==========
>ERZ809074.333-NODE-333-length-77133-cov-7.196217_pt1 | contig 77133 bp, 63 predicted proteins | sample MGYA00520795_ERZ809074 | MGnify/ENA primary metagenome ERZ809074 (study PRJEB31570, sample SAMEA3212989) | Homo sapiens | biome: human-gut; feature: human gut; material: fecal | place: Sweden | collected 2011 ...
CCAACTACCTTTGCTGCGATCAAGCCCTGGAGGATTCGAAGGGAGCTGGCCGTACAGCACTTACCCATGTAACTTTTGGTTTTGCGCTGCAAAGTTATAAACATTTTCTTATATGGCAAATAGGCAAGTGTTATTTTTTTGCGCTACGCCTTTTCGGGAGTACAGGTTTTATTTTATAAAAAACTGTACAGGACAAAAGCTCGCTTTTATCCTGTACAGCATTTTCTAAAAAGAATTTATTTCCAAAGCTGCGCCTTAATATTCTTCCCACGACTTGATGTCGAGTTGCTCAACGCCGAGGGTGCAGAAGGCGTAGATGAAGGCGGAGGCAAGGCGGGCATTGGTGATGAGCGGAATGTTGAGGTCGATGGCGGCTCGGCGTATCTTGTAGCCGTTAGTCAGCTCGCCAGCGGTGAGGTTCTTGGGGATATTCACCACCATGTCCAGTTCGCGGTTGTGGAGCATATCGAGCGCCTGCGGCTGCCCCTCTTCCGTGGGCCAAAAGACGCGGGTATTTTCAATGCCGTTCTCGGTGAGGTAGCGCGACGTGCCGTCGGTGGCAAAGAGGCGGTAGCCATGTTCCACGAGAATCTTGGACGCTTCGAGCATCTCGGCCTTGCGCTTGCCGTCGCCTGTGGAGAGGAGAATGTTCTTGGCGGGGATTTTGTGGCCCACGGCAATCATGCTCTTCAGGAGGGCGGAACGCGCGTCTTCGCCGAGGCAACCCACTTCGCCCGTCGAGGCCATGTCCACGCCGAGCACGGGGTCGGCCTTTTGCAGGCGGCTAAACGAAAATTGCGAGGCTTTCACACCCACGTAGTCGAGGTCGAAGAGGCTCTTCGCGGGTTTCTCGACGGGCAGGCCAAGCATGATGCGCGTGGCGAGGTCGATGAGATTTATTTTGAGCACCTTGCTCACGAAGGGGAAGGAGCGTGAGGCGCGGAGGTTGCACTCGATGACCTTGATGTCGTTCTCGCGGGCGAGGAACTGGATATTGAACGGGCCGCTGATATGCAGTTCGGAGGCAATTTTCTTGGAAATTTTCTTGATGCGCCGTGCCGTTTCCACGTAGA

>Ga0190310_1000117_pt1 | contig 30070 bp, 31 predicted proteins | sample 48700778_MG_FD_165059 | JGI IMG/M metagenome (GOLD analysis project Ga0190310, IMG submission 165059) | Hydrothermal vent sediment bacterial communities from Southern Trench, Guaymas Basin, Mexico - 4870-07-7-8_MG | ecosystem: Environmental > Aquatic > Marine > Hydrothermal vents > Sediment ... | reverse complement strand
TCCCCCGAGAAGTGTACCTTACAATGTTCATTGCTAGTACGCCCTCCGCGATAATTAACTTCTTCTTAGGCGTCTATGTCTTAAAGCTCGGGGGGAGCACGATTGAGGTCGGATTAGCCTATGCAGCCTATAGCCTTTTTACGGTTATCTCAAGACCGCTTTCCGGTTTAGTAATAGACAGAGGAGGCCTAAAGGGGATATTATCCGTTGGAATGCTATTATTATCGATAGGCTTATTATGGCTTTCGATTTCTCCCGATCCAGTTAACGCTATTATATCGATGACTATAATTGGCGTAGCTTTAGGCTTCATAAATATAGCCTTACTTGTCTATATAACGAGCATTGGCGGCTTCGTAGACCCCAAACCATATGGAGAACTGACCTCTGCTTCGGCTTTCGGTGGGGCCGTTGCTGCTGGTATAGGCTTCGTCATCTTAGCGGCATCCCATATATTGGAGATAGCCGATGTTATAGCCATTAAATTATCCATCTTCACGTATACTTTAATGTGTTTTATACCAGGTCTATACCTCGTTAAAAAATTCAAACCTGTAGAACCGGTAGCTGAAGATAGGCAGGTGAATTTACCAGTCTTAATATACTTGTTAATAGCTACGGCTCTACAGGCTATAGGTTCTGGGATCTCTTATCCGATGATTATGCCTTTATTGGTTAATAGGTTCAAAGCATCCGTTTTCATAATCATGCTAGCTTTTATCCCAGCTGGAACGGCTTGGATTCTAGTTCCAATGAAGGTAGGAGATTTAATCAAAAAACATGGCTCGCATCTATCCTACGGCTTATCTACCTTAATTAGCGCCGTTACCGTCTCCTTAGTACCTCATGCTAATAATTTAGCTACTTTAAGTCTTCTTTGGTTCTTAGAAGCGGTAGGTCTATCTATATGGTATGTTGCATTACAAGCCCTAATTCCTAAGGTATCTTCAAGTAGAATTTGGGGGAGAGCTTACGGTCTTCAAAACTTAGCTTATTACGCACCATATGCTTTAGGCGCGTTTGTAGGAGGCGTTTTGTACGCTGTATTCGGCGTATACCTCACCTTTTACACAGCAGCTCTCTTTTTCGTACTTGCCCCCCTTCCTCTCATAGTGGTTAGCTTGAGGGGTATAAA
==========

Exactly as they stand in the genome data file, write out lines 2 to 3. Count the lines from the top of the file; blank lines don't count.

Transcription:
CCAACTACCTTTGCTGCGATCAAGCCCTGGAGGATTCGAAGGGAGCTGGCCGTACAGCACTTACCCATGTAACTTTTGGTTTTGCGCTGCAAAGTTATAAACATTTTCTTATATGGCAAATAGGCAAGTGTTATTTTTTTGCGCTACGCCTTTTCGGGAGTACAGGTTTTATTTTATAAAAAACTGTACAGGACAAAAGCTCGCTTTTATCCTGTACAGCATTTTCTAAAAAGAATTTATTTCCAAAGCTGCGCCTTAATATTCTTCCCACGACTTGATGTCGAGTTGCTCAACGCCGAGGGTGCAGAAGGCGTAGATGAAGGCGGAGGCAAGGCGGGCATTGGTGATGAGCGGAATGTTGAGGTCGATGGCGGCTCGGCGTATCTTGTAGCCGTTAGTCAGCTCGCCAGCGGTGAGGTTCTTGGGGATATTCACCACCATGTCCAGTTCGCGGTTGTGGAGCATATCGAGCGCCTGCGGCTGCCCCTCTTCCGTGGGCCAAAAGACGCGGGTATTTTCAATGCCGTTCTCGGTGAGGTAGCGCGACGTGCCGTCGGTGGCAAAGAGGCGGTAGCCATGTTCCACGAGAATCTTGGACGCTTCGAGCATCTCGGCCTTGCGCTTGCCGTCGCCTGTGGAGAGGAGAATGTTCTTGGCGGGGATTTTGTGGCCCACGGCAATCATGCTCTTCAGGAGGGCGGAACGCGCGTCTTCGCCGAGGCAACCCACTTCGCCCGTCGAGGCCATGTCCACGCCGAGCACGGGGTCGGCCTTTTGCAGGCGGCTAAACGAAAATTGCGAGGCTTTCACACCCACGTAGTCGAGGTCGAAGAGGCTCTTCGCGGGTTTCTCGACGGGCAGGCCAAGCATGATGCGCGTGGCGAGGTCGATGAGATTTATTTTGAGCACCTTGCTCACGAAGGGGAAGGAGCGTGAGGCGCGGAGGTTGCACTCGATGACCTTGATGTCGTTCTCGCGGGCGAGGAACTGGATATTGAACGGGCCGCTGATATGCAGTTCGGAGGCAATTTTCTTGGAAATTTTCTTGATGCGCCGTGCCGTTTCCACGTAGA

>Ga0190310_1000117_pt1 | contig 30070 bp, 31 predicted proteins | sample 48700778_MG_FD_165059 | JGI IMG/M metagenome (GOLD analysis project Ga0190310, IMG submission 165059) | Hydrothermal vent sediment bacterial communities from Southern Trench, Guaymas Basin, Mexico - 4870-07-7-8_MG | ecosystem: Environmental > Aquatic > Marine > Hydrothermal vents > Sediment ... | reverse complement strand